MARINE COMBAT HEADQUARTERS, CENTRAL IRAQAt his command post in central Iraq, Gen. Conway gave a wide-ranging interview to a small group of reporters, including U.S. News's Mark Mazzetti. As commander of the 1st Marine Expeditionary Force, Conway leads the 85,000 U.S. marines and British forces now in Iraq. Conway had just watched televised footage of jubilant Iraqis on the streets of Baghdad's Saddam City area, and had spoken to his field commander, Maj. Gen. James Mattis of the 1st Marine Division, about moving in to secure the sprawling Shia neighborhood in eastern Baghdad. The marines had originally bypassed Saddam City, because intelligence reported that the regime had placed large numbers of militia forces there.
Q: Given the ease with which U.S. forces are moving through Baghdad, what is your assessment of the strength of Saddam Hussein's regime?
A: I think there is still a regime there. Whether or not the regime still has its head remains to be seen. I think it will die hard. What we think has happened is that the enemy didn't capitulate. What we've seen is that they've just melted away.
Q: Are you surprised about how quickly Baghdad has collapsed?
A: I don't think that Baghdad has by any means fallen. I'm encouraged by recent developments, certainly, but I still think we're some days, I hope not weeks, away from Baghdad being secure.
Our intent was to constrict the city using various key objectives as lily pads to reduce the regime on the east side. What we're seeing on TV is happening in some Shia neighborhoods. We can't make the mistake to say that's happening all over Baghdad. We still have a military imperative to conduct operations to reduce those regime-related facilities. If that's enhanced by what's happening in Shia neighborhoods, that's a good thing.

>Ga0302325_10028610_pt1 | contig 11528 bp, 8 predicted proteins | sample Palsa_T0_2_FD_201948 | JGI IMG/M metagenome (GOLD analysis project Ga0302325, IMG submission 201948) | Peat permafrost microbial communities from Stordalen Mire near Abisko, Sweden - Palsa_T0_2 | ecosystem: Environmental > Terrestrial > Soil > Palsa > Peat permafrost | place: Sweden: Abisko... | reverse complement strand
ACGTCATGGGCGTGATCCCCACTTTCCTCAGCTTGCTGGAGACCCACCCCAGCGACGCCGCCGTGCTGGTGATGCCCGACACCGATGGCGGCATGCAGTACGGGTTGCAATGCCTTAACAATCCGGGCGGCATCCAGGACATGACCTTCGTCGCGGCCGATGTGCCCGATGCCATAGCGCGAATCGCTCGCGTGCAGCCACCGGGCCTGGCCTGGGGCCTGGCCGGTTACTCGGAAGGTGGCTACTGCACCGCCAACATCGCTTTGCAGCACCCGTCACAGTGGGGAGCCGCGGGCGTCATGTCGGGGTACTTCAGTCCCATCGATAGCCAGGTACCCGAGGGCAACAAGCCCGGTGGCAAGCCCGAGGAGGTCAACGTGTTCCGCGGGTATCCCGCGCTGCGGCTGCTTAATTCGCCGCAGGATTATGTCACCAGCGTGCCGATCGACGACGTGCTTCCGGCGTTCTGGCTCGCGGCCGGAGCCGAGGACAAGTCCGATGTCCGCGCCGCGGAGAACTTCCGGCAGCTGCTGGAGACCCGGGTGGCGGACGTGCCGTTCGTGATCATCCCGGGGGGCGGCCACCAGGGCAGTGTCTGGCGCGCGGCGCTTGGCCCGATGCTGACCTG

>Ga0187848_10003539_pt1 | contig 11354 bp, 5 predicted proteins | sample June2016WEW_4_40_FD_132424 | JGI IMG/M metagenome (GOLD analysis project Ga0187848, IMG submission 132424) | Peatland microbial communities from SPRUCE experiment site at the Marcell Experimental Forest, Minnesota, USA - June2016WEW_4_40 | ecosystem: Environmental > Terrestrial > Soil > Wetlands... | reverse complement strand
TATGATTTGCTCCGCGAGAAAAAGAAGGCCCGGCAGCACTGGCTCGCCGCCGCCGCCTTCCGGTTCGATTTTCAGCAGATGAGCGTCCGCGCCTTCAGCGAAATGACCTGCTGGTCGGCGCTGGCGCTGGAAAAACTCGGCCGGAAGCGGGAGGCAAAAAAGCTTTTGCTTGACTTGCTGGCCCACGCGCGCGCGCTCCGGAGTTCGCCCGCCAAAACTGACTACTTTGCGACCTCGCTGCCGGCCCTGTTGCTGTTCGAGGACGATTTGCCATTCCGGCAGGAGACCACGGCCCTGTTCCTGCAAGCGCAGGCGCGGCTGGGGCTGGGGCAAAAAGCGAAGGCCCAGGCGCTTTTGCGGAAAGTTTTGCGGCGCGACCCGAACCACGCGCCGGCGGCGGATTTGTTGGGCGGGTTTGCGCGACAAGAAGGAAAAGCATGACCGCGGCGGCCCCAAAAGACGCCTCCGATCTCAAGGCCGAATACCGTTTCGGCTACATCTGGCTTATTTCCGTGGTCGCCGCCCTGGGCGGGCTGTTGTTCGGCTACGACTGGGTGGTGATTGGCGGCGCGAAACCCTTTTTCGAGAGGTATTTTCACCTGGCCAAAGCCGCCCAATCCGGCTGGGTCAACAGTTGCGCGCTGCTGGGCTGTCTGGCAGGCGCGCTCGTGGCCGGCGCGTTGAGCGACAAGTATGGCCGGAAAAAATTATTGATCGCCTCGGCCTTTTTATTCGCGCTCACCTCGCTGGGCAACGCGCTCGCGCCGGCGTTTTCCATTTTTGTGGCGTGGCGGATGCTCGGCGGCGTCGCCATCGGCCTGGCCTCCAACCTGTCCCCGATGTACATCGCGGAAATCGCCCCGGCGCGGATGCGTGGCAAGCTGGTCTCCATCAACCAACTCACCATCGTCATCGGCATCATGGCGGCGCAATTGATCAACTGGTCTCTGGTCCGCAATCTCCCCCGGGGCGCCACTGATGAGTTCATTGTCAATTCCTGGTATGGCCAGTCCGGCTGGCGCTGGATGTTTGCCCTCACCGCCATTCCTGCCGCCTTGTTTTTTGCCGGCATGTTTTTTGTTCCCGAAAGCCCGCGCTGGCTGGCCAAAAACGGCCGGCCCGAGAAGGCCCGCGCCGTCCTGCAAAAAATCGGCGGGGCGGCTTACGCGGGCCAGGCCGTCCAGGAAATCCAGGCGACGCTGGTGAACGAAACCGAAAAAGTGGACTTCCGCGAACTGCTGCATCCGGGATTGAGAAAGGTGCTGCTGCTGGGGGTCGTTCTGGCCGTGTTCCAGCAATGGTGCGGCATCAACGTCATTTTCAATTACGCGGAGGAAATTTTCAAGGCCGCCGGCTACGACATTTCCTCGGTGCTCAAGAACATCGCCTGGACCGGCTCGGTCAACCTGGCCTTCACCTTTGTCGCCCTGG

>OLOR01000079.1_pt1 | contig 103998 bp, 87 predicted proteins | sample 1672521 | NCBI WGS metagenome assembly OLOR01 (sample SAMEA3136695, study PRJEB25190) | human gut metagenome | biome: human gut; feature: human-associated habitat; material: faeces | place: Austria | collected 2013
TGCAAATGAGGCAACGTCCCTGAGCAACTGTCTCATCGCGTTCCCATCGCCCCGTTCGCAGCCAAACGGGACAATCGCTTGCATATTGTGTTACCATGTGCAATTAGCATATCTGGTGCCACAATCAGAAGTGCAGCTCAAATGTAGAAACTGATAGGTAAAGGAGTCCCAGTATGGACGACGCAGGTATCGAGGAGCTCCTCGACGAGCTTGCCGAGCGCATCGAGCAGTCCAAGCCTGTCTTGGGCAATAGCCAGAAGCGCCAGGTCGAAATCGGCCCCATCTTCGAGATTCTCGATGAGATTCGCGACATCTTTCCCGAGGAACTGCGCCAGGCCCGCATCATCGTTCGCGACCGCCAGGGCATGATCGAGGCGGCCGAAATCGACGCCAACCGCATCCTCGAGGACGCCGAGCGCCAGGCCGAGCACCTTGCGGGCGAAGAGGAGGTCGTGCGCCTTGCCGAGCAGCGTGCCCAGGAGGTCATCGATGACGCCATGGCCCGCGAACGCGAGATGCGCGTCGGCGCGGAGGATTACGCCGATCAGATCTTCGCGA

Q: What is the plan to deal with large-scale revenge killings and lawlessness in the wake of the fall of Saddam's regime?
A: We cannot tolerate the bloodletting and the revenge efforts that we've been cautioned could occur. It's simply not in our moral fiber to stand by and watch that kind of thing happen. If we see it, we'll stop it. In terms of looting and that kind of thing, we would have to stop it. But I think I understand it, if you look at how these people have been deprived over the years. This is a potentially very rich country and you can argue that this national wealth has been looted by this whole regime for over a couple of decades now. Does it bother me now that I see these people taking an office chair or the guts of a refrigerator or an air conditioner? Not really, not at least at this point. Because in some regards, it's got to be the pent-up frustration they've experienced for the better part of their lives.
Q: At this point, does it even matter if the U.S. can prove that Saddam has been killed?
A: It's terribly important to the Iraqi people... I think if you looked at two opposing scenarios, one, it can be proven that he's dead and he will never return again; that's a much more palatable entry into phase 4 [post-hostilities] than would be [the scenario that] Saddam has disappeared and we're not sure where he is, he may have been vaporized, he may be somewhere in Syria or in the basement of a building in Tikrit.